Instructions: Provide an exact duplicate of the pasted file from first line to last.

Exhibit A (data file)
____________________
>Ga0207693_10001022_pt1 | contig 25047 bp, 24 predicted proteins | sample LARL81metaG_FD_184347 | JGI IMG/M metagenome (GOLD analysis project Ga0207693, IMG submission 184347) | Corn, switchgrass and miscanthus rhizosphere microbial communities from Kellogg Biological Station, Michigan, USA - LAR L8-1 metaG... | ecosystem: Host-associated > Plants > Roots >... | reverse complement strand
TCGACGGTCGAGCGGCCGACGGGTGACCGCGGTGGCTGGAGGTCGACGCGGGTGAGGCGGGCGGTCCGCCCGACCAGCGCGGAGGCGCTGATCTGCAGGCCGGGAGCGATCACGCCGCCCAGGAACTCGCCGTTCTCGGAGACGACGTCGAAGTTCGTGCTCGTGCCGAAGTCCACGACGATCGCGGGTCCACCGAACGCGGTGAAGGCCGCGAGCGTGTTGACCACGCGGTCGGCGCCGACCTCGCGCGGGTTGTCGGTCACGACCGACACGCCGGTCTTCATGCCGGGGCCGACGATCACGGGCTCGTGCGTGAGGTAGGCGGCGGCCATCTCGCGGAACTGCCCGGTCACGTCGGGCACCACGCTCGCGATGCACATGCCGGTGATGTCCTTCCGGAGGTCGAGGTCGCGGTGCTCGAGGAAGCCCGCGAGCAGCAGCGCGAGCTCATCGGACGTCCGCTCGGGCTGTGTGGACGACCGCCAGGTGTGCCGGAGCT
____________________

>Ga0207693_10001022_pt1 | contig 25047 bp, 24 predicted proteins | sample LARL81metaG_FD_184347 | JGI IMG/M metagenome (GOLD analysis project Ga0207693, IMG submission 184347) | Corn, switchgrass and miscanthus rhizosphere microbial communities from Kellogg Biological Station, Michigan, USA - LAR L8-1 metaG... | ecosystem: Host-associated > Plants > Roots >... | reverse complement strand
TCGACGGTCGAGCGGCCGACGGGTGACCGCGGTGGCTGGAGGTCGACGCGGGTGAGGCGGGCGGTCCGCCCGACCAGCGCGGAGGCGCTGATCTGCAGGCCGGGAGCGATCACGCCGCCCAGGAACTCGCCGTTCTCGGAGACGACGTCGAAGTTCGTGCTCGTGCCGAAGTCCACGACGATCGCGGGTCCACCGAACGCGGTGAAGGCCGCGAGCGTGTTGACCACGCGGTCGGCGCCGACCTCGCGCGGGTTGTCGGTCACGACCGACACGCCGGTCTTCATGCCGGGGCCGACGATCACGGGCTCGTGCGTGAGGTAGGCGGCGGCCATCTCGCGGAACTGCCCGGTCACGTCGGGCACCACGCTCGCGATGCACATGCCGGTGATGTCCTTCCGGAGGTCGAGGTCGCGGTGCTCGAGGAAGCCCGCGAGCAGCAGCGCGAGCTCATCGGACGTCCGCTCGGGCTGTGTGGACGACCGCCAGGTGTGCCGGAGCT